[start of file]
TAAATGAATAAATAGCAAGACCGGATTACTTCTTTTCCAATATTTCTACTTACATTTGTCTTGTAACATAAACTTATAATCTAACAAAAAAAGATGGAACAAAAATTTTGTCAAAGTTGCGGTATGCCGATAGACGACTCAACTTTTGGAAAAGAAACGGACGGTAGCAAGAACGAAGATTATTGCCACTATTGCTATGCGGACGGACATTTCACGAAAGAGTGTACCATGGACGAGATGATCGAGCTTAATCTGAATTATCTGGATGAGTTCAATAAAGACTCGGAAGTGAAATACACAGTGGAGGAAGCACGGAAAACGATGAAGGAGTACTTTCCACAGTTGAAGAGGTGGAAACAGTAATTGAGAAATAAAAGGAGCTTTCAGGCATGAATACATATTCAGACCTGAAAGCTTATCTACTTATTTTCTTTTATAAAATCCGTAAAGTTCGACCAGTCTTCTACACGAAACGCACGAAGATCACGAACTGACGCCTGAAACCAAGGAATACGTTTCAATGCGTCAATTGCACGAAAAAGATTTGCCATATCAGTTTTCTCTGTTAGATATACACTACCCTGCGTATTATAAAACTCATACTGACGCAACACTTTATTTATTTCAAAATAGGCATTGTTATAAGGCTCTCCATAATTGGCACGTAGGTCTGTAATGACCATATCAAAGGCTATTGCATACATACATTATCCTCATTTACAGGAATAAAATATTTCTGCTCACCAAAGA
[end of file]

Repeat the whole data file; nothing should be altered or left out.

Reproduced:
TAAATGAATAAATAGCAAGACCGGATTACTTCTTTTCCAATATTTCTACTTACATTTGTCTTGTAACATAAACTTATAATCTAACAAAAAAAGATGGAACAAAAATTTTGTCAAAGTTGCGGTATGCCGATAGACGACTCAACTTTTGGAAAAGAAACGGACGGTAGCAAGAACGAAGATTATTGCCACTATTGCTATGCGGACGGACATTTCACGAAAGAGTGTACCATGGACGAGATGATCGAGCTTAATCTGAATTATCTGGATGAGTTCAATAAAGACTCGGAAGTGAAATACACAGTGGAGGAAGCACGGAAAACGATGAAGGAGTACTTTCCACAGTTGAAGAGGTGGAAACAGTAATTGAGAAATAAAAGGAGCTTTCAGGCATGAATACATATTCAGACCTGAAAGCTTATCTACTTATTTTCTTTTATAAAATCCGTAAAGTTCGACCAGTCTTCTACACGAAACGCACGAAGATCACGAACTGACGCCTGAAACCAAGGAATACGTTTCAATGCGTCAATTGCACGAAAAAGATTTGCCATATCAGTTTTCTCTGTTAGATATACACTACCCTGCGTATTATAAAACTCATACTGACGCAACACTTTATTTATTTCAAAATAGGCATTGTTATAAGGCTCTCCATAATTGGCACGTAGGTCTGTAATGACCATATCAAAGGCTATTGCATACATACATTATCCTCATTTACAGGAATAAAATATTTCTGCTCACCAAAGA